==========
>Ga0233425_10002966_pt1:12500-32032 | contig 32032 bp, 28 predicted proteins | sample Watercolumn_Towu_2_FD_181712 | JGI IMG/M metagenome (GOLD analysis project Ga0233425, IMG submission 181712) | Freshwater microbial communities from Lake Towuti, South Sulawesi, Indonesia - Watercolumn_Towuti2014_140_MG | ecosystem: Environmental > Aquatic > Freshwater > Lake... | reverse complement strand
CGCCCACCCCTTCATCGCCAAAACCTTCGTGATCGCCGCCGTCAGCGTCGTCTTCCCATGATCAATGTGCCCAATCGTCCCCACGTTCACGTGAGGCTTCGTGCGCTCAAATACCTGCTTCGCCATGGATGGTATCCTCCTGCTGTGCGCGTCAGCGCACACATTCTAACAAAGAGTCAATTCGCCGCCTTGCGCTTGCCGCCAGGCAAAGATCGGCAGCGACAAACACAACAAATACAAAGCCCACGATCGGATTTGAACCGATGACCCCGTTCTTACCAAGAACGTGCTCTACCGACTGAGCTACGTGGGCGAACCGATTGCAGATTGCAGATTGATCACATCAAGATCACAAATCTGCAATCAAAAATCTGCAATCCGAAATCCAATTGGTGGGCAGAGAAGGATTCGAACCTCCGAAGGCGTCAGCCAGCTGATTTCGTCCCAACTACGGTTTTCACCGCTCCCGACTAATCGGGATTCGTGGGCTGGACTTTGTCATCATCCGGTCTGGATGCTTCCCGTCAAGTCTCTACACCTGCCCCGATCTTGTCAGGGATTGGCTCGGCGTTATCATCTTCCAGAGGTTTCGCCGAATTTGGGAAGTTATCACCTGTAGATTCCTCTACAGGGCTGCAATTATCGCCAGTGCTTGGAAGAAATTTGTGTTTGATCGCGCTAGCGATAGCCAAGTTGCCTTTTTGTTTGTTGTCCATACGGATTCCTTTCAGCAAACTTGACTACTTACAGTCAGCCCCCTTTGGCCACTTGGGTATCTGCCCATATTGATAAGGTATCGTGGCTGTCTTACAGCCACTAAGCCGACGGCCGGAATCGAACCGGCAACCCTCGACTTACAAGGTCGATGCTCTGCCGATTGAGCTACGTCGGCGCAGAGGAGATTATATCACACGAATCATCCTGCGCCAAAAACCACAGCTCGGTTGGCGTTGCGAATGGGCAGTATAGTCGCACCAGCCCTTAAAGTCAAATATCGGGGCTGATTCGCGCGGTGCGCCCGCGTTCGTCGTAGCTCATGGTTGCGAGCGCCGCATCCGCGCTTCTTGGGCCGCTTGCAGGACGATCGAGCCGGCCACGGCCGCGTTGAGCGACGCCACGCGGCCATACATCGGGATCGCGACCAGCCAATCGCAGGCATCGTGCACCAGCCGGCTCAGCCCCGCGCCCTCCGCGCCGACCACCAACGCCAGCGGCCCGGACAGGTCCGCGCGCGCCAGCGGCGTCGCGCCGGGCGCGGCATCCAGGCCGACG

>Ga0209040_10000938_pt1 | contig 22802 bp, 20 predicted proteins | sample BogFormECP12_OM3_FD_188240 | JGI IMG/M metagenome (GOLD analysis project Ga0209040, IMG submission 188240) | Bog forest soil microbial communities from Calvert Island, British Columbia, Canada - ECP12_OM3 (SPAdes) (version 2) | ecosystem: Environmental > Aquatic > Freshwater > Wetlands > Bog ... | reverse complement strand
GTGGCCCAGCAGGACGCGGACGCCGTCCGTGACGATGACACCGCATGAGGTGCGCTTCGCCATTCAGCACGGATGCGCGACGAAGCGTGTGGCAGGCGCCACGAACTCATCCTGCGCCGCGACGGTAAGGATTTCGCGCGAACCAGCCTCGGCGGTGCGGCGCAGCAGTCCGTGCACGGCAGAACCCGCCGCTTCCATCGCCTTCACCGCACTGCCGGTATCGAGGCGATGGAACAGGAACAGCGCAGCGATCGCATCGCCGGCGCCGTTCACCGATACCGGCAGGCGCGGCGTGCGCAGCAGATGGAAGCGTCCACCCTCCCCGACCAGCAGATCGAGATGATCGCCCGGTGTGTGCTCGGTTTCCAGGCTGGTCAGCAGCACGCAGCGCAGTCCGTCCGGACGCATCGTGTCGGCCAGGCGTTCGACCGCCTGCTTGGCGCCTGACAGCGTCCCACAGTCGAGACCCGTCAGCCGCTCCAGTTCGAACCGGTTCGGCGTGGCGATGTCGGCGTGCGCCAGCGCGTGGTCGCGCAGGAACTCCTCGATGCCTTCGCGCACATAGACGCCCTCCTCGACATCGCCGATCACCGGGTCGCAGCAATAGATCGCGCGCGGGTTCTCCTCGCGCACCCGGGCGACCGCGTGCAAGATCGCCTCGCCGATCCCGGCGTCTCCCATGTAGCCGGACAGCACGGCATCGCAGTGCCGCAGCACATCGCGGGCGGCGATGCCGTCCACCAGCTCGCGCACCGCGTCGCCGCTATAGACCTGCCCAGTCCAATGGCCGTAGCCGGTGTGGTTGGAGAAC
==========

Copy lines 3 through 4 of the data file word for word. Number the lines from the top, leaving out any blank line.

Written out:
>Ga0209040_10000938_pt1 | contig 22802 bp, 20 predicted proteins | sample BogFormECP12_OM3_FD_188240 | JGI IMG/M metagenome (GOLD analysis project Ga0209040, IMG submission 188240) | Bog forest soil microbial communities from Calvert Island, British Columbia, Canada - ECP12_OM3 (SPAdes) (version 2) | ecosystem: Environmental > Aquatic > Freshwater > Wetlands > Bog ... | reverse complement strand
GTGGCCCAGCAGGACGCGGACGCCGTCCGTGACGATGACACCGCATGAGGTGCGCTTCGCCATTCAGCACGGATGCGCGACGAAGCGTGTGGCAGGCGCCACGAACTCATCCTGCGCCGCGACGGTAAGGATTTCGCGCGAACCAGCCTCGGCGGTGCGGCGCAGCAGTCCGTGCACGGCAGAACCCGCCGCTTCCATCGCCTTCACCGCACTGCCGGTATCGAGGCGATGGAACAGGAACAGCGCAGCGATCGCATCGCCGGCGCCGTTCACCGATACCGGCAGGCGCGGCGTGCGCAGCAGATGGAAGCGTCCACCCTCCCCGACCAGCAGATCGAGATGATCGCCCGGTGTGTGCTCGGTTTCCAGGCTGGTCAGCAGCACGCAGCGCAGTCCGTCCGGACGCATCGTGTCGGCCAGGCGTTCGACCGCCTGCTTGGCGCCTGACAGCGTCCCACAGTCGAGACCCGTCAGCCGCTCCAGTTCGAACCGGTTCGGCGTGGCGATGTCGGCGTGCGCCAGCGCGTGGTCGCGCAGGAACTCCTCGATGCCTTCGCGCACATAGACGCCCTCCTCGACATCGCCGATCACCGGGTCGCAGCAATAGATCGCGCGCGGGTTCTCCTCGCGCACCCGGGCGACCGCGTGCAAGATCGCCTCGCCGATCCCGGCGTCTCCCATGTAGCCGGACAGCACGGCATCGCAGTGCCGCAGCACATCGCGGGCGGCGATGCCGTCCACCAGCTCGCGCACCGCGTCGCCGCTATAGACCTGCCCAGTCCAATGGCCGTAGCCGGTGTGGTTGGAGAAC